Sens. McCain and Ernst, both veterans, oppose Trump’s ban on transgender military service

Sens. John McCain, R-Ariz., and Joni Ernst, R-Iowa, quickly announced their opposition Wednesday to President Trump’s Twitter announcement that the U.S. military would not “accept or allow” transgender military service members.

“Any American who meets current medical and readiness standards should be allowed to continue serving,” McCain wrote. “There is no reason to force service members who are able to fight, train, and deploy to leave the military — regardless of their gender identity.”

He continued: “We should all be guided by the principle that any American who wants to serve our country and is able to meet the standards should have the opportunity to do so — and should be treated as the patriots they are.”

McCain chairs the Senate Armed Services Committee and is widely hailed for his service in the Vietnam War, during which he was tortured and held captive for more than five years. He recently returned to the Senate after being diagnosed with brain cancer.

His criticism of Trump’s policy was partly echoed by Ernst, a 20-year military veteran who also serves on the Senate Armed Services Committee. The panel had not been briefed on the new policy prior to Trump’s tweet on the matter.

“She believes what is most important is making sure service members can meet the physical training standards, and the willingness to defend our freedoms and way of life,” Ernst’s spokesperson told the Des Moines Register. “While she believes taxpayers shouldn’t cover the costs associated with a gender reassignment surgery, Americans who are qualified and can meet the standards to serve in the military should be afforded that opportunity.”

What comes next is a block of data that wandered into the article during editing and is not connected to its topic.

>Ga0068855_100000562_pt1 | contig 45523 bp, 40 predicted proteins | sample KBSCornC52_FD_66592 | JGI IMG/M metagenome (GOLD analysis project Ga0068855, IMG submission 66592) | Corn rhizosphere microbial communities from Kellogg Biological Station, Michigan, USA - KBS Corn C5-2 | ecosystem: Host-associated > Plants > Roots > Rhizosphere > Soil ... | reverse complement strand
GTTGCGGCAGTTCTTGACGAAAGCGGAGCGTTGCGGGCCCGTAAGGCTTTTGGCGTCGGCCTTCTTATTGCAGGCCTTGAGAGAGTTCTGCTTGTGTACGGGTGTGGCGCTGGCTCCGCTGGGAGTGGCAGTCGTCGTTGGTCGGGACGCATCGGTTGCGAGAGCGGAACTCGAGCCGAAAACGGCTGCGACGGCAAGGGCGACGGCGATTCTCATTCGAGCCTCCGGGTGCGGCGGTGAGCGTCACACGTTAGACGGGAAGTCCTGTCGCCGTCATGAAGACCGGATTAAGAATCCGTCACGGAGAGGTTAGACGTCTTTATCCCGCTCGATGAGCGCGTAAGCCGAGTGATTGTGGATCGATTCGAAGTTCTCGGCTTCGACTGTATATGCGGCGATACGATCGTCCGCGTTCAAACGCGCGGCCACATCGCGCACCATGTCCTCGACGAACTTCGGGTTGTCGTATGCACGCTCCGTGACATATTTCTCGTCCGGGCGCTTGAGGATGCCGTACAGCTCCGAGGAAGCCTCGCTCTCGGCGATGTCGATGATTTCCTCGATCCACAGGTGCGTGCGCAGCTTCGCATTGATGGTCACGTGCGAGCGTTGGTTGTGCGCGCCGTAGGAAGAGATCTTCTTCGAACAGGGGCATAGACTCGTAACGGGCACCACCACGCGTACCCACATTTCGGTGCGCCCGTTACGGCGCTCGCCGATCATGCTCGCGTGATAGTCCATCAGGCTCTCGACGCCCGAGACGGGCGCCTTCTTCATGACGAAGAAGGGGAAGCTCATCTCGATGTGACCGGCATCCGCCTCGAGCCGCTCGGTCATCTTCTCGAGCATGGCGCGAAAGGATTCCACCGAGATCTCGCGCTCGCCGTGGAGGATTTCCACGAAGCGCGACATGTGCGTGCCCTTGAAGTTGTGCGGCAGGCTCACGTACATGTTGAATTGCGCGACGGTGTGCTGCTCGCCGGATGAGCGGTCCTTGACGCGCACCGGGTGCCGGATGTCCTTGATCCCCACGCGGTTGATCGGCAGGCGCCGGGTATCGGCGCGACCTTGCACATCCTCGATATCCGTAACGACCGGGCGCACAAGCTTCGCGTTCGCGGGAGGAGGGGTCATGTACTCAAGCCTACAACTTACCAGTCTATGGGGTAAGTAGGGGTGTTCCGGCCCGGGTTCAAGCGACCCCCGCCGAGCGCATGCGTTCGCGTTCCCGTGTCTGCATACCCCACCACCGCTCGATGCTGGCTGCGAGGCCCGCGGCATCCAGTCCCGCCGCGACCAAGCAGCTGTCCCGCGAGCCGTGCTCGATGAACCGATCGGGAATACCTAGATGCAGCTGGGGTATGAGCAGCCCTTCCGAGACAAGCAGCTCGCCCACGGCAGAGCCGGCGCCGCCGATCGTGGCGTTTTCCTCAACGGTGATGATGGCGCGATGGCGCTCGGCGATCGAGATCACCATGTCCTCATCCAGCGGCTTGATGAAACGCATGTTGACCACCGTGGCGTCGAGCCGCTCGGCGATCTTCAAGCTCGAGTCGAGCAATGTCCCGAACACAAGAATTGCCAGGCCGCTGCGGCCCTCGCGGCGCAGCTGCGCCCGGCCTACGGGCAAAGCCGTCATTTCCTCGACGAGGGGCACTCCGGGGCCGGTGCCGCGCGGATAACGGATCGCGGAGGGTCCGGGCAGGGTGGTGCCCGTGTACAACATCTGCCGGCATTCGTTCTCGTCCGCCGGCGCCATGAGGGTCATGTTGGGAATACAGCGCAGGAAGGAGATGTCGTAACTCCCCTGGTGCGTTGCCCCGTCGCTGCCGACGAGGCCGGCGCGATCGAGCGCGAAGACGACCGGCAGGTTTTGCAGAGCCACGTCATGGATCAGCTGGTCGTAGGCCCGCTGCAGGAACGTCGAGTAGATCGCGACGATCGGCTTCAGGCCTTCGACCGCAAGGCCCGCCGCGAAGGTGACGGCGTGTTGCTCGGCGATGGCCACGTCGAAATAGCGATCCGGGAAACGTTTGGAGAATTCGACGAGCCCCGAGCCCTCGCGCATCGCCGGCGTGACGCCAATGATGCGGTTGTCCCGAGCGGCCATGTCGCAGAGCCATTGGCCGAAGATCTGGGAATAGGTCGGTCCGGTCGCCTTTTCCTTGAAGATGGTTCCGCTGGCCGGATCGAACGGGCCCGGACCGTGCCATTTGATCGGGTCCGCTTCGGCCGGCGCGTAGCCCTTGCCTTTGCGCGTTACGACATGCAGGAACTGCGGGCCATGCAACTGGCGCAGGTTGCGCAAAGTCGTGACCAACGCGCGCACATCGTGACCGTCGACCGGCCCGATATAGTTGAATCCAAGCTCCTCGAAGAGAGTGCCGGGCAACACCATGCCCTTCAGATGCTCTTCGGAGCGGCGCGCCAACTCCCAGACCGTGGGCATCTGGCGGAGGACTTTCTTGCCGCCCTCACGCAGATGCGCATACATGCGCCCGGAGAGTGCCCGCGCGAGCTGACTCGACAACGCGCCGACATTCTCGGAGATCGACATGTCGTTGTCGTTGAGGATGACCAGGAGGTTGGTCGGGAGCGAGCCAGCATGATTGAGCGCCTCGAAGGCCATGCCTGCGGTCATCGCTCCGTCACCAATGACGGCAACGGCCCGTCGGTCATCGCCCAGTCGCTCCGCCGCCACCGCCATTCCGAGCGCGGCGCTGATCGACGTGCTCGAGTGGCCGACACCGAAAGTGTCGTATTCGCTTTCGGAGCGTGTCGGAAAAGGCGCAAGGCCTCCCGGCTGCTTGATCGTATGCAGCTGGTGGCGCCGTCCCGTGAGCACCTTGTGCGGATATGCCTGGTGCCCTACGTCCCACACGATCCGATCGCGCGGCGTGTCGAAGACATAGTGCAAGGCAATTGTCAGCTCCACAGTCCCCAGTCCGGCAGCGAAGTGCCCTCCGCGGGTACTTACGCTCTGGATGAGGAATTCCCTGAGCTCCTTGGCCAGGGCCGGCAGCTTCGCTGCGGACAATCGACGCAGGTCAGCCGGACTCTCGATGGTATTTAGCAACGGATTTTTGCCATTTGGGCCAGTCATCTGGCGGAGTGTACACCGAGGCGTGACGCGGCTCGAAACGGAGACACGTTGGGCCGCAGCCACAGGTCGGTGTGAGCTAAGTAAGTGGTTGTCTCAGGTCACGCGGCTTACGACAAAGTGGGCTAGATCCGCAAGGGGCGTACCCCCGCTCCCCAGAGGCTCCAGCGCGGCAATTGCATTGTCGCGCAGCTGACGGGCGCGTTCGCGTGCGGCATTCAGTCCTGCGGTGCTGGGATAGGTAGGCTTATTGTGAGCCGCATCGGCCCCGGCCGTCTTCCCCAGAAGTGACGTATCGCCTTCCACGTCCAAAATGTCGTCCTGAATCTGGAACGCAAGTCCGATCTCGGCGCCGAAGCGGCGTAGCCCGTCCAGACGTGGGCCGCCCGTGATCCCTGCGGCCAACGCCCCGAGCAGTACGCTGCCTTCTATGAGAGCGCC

McCain further called the new policy “unclear” and said that “major policy announcements should not be made via Twitter.”

Last year, the Obama administration allowed transgender people to serve openly. But Trump argued on Twitter that transgender people would ratchet up military medical costs and could pose a “disruption” to operations of the military. Transgender medical costs only make up a tiny fraction of military health care spending.

It is not yet clear what Trump’s declaration means for the thousands of transgender military members currently serving.

The Department of Defense is currently researching how transgender people would affect medical costs and military readiness, McCain said. The Arizona Republican added that it’s not “appropriate” for any new policy decisions until the Defense Department study is complete and vetted by Congress, the secretary of defense and military leadership.

“The Senate Armed Services Committee will continue to follow closely and conduct oversight on the issue of transgender individuals serving in the military,” McCain promised.

Other GOP senators also broke with party lines to bite back at Trump for his policy announcement.

Sen. Richard Shelby, R-Ala., said on CNN’s “Newsroom” Wednesday that he believes everyone should be able to serve, but added that he wanted to look into the policy further before making a final judgment.

“I think you ought to treat everybody fairly and you ought to give everybody a chance to serve,” said Shelby, who serves on the Senate Defense Appropriations Committee.

Sen. Cory Gardner, R-Colo., told a Vox reporter, “I don’t agree with the president” about transgender people in the military.

Sen. Orrin Hatch, R-Utah, also came out against the ban, stating, “I don’t think we should be discriminating against anyone.”

Hatch continued: “Transgender people are people, and deserve the best we can do for them. I look forward to getting much more information and clarity from our military leaders about the policy the President tweeted today.”

Additional reporting by Olivier Knox.

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